GUEST COLUMN: An era of heightened social accountability means change regardless of opinions and ideologies

Shereen Daniels

Managing Director & Author

HR Rewired

Shereen Daniels is the bestselling author of The Anti-Racist Organization: Dismantling Systemic Racism in the Workplace, the Managing Director of award-winning HR advisory firm HR rewired, that specialises in racial equity assurance, the Chair of The African Diaspora Economic Inclusion Foundation (ADEIF) and Senior Advisor to PR and reputation management firm Lansons.


In an unprecedented global election year, the financial services sector stands at a pivotal crossroads, where geopolitical unrest and societal shifts are redefining the landscape of corporate responsibility and what it means to be a responsible and sustainable business.

It is more important than ever for financial services companies, especially in the UK and US, to effectively communicate and act in alignment with evolving stakeholder expectations on sustainability, human rights, and ethical business practices.

My work with corporates focuses on addressing systemic racism and discrimination through the lenses of risk, sustainability as well as impact. I assess the macro environment to understand what patterns are emerging and how this should shape the way organisations approach this issue.

In a febrile political environment, the knock-on consequences of getting it wrong, of initiatives being misunderstood or discloses being interrogated is why social issues should be viewed as business risks and opportunities.

Firms therefore need to elevate this issue to the boardroom, rather than exceptionalising it as an inclusion item for the DEI or HR team. Actions to address racism and discrimination shouldn’t merely be a response to social movements or an opportunity to apply cultural enhancements when business is going well.

Firms should disclose more of the concrete measures they are taking to mitigate the negative impacts of their operations on their workforce, communities, consumers, partners and suppliers. They should substantiate commitments that go beyond putting Black and Brown faces in quasi high places, actions which tend to entrench the myth of a meritocratic society without creating meaningful change.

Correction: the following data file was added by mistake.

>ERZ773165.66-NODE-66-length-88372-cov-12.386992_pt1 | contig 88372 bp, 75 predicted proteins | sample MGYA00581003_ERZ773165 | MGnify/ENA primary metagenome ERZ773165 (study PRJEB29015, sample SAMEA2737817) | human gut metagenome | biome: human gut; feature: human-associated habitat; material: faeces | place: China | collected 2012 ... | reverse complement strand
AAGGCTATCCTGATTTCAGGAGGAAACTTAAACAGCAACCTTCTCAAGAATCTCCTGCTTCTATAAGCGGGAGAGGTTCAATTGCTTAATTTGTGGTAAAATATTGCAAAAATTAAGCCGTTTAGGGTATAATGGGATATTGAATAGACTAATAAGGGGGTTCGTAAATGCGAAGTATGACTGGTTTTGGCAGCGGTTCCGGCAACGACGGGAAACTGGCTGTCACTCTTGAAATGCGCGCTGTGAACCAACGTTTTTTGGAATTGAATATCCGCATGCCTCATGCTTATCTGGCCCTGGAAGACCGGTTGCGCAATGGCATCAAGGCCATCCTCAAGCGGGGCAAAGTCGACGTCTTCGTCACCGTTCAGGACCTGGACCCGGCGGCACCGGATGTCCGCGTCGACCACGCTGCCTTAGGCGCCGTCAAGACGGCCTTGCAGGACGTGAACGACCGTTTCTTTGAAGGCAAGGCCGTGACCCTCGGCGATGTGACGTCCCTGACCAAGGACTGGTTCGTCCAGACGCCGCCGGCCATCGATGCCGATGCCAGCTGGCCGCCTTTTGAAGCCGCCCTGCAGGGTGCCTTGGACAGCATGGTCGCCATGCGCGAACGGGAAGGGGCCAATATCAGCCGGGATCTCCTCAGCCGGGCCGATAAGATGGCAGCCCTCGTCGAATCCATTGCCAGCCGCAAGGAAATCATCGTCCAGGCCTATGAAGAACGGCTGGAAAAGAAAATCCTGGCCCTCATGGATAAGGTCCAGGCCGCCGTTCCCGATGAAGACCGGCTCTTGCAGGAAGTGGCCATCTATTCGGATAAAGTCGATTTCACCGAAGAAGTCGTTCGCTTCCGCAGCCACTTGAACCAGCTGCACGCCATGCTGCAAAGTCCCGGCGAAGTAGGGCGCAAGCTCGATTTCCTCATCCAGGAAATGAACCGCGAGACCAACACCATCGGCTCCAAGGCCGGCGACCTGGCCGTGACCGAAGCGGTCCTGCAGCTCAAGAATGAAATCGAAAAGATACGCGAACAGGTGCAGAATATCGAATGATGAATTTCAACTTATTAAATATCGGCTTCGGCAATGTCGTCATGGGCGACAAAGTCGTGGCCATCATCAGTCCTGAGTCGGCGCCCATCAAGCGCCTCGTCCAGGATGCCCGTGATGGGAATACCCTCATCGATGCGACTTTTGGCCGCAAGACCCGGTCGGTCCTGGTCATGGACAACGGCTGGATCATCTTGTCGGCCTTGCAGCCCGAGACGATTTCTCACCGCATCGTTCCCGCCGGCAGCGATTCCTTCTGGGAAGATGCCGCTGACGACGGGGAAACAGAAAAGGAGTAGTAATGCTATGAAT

Meaningful actions will be shaped by the unique ways that racism, bias and discrimination show up within your company and your value chain. However, some examples of efforts that go beyond increasing representation could be:

  1. Conducting comprehensive voluntary racial equity audits that assess their operations, policies, and practices for racial biases, discrimination and disparities and investing in remedial actions to address these issues.
  2. Critically evaluating your approach to diversity, equity and inclusion to assess how well it has addressed the issues of racism and discrimination, for example.
  3. Running feedback sessions with racialised employees so they act as the barometer as to how much progress and impact you have made thus far. Life should feel different and better for them.
  4. Investing in communities and diversifying their supplier base. This means actively seeking out and partnering with Black and Global Majority businesses, investing in community initiatives that support racial equity, and providing platforms for racialised entrepreneurs. These initiatives should have quantifiable metrics associated and reported on as part of your sustainability and social impact disclosures.

Irrespective of what you think or do, navigating this path is fraught with complexities, where even well-intentioned actions can be misconstrued in public discourse. Retreating from initiatives due to changing socio-political climates bears significant consequences, particularly for those employees and communities most affected by these issues.

When global unrest, political instability and societal transformation is reshaping how business conduct themselves, as entities and leaders, there is a balancing act to be had. How does one monitor and respond to stakeholders who have conflicting or competing interests, and how does this impact on the ability to optimise workplace cultures so that they work for everyone, rather than just the dominant majority?

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